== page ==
Lady in waiting

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Gerey nomad bushwalker

Dear Jaclyn and Heidi,
When we set off on the Big Lap, one of the things we looked forward to most was exploring the walking trails together as we went. All good, apart from one thing. My husband, Tim, is the ultimate bushwalking dawdler. He stops to chat to absolutely everybody we meet and, if we ever bump into a park ranger while we’re on a hike, God help us! That will be at least an hour. And he takes so long to take photos, and he takes so many of them. He stops and messes about with this silly portable tripod he bought to get the perfect pic. I hate to admit this but the other day I saw a wombat which I know he would have loved to photograph but I didn’t show him and he didn’t notice it so he missed out. Am I an awful wife?

No, you’re not an awful wife, Tess, but I do think this is something you should talk to Tim about. It is important that he is sensitive to your need to ‘keep moving’, and you to his need to ‘take time to smell the roses’. There is no wrong or right way to bushwalk – as long as you do it safely – so you both need to work out a compromise. Maybe you can take it in turns to be the hike leader and determine the pace? That way, you might both get to experience what the other person enjoys and maybe gain a greater appreciation of it. One thing is for sure, though. You can’t go on suffering in silence and allow resentment and frustration to build up. You both clearly enjoy walking the walk, Tess, but maybe you should try talking the talk first.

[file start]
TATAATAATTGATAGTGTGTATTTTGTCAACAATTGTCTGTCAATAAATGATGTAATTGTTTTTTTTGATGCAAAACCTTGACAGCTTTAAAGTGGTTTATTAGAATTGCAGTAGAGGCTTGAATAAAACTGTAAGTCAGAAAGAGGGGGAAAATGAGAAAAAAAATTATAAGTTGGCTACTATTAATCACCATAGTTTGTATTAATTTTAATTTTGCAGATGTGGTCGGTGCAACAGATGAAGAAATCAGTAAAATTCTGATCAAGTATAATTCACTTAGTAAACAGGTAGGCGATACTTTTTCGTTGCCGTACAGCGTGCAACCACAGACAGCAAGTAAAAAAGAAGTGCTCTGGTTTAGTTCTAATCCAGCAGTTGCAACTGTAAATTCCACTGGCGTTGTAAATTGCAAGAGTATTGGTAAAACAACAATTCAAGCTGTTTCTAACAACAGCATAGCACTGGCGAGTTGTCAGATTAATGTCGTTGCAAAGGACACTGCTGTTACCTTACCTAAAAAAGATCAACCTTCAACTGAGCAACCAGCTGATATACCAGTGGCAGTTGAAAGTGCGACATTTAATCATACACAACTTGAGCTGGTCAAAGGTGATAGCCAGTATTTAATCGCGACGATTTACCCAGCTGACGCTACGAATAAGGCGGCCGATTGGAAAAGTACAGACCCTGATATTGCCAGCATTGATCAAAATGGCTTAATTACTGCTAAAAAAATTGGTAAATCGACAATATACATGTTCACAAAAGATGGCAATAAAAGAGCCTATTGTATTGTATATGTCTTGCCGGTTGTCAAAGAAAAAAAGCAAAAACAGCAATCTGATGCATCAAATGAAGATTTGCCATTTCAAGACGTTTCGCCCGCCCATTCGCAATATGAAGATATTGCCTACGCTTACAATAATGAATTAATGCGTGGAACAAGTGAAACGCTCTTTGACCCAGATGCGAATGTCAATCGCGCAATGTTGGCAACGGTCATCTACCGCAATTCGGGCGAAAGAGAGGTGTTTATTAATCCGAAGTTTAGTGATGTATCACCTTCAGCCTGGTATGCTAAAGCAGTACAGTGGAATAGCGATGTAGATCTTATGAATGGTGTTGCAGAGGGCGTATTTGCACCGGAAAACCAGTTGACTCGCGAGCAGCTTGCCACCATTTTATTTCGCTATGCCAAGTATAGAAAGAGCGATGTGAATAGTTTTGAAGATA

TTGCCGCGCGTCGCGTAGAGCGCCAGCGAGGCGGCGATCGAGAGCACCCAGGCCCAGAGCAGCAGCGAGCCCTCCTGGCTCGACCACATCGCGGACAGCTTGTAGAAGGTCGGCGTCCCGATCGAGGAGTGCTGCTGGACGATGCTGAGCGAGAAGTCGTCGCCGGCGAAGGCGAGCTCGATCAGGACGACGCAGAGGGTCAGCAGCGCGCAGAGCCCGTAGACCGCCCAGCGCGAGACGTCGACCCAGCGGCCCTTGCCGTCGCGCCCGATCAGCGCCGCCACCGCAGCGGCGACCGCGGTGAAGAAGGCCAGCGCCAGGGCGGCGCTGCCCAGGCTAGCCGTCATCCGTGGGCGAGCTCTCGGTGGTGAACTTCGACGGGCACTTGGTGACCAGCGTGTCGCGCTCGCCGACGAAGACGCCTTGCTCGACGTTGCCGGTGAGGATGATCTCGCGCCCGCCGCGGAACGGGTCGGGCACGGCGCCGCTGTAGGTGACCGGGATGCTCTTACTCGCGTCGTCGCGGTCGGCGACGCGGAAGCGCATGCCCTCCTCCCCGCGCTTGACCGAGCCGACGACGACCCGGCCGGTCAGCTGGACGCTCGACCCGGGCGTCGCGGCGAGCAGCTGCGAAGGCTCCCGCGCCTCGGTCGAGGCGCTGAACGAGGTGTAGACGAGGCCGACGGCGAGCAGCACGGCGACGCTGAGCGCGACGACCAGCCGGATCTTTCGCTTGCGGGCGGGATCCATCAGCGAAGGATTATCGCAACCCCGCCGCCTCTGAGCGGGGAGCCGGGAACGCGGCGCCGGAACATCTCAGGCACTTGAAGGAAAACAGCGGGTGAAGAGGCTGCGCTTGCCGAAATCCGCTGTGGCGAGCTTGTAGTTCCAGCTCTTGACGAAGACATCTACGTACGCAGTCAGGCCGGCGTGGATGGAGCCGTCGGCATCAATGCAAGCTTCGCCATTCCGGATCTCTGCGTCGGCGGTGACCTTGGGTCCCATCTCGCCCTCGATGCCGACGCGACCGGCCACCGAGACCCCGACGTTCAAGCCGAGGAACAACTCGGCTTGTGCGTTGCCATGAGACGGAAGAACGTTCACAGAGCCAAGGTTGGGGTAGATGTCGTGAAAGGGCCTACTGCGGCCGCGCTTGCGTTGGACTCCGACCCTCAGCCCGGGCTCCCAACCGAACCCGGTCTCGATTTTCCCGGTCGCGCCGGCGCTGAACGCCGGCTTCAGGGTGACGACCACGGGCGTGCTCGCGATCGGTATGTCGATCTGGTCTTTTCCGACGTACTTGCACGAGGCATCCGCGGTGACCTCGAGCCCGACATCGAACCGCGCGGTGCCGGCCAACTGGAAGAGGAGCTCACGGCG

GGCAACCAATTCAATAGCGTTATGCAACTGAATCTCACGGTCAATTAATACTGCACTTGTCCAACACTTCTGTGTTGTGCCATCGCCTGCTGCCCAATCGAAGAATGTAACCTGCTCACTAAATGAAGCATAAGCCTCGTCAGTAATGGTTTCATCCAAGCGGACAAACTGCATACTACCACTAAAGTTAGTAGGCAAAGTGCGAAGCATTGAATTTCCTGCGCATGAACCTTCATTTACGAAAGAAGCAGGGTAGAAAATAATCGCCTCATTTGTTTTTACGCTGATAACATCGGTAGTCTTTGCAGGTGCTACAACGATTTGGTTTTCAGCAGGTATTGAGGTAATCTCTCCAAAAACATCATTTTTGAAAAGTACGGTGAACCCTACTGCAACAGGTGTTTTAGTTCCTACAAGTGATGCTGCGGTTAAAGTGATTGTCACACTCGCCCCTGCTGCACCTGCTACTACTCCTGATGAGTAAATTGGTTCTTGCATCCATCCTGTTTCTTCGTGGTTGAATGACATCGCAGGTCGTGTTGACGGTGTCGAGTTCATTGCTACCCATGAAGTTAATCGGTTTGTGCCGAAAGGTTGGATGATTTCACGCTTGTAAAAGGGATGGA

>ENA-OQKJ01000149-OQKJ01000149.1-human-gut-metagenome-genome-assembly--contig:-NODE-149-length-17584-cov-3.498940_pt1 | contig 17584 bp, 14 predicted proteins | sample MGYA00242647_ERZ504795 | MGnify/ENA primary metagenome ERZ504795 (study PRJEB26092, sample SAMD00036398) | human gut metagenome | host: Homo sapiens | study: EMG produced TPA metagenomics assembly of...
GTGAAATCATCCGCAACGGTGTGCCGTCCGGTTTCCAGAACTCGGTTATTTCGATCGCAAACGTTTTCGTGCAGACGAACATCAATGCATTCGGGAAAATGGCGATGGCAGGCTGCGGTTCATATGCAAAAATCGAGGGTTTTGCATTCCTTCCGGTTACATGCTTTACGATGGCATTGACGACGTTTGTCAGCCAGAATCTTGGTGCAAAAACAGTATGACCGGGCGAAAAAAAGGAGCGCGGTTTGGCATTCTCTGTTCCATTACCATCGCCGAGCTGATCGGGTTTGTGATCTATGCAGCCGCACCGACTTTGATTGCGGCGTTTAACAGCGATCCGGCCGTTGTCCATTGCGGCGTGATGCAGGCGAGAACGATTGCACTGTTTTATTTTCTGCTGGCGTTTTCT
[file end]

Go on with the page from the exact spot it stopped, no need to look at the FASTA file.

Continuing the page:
Don’t get me started about dawdling husbands, Tess. I could write a book! I get the picture. He stops and you try with all your might not to get annoyed. You count to a hun­dred … and then a thousand … and he’s still flaffing around with a tripod, a light setting, a shutter speed, or God knows what. You try to subtly let him know you’ve had enough. You sigh, you walk on a little bit, and still he doesn’t seem to notice. Then the awful penny finally drops. He is taking so ridiculously long doing some­thing so simple that he has got to be trying to annoy you on purpose! When I got to that point, I tried two different ap­proaches, Tess, and only one of them gave me a satisfactory outcome. One of them was screaming abuse at the dither­ing old fool, and the other was divorce.


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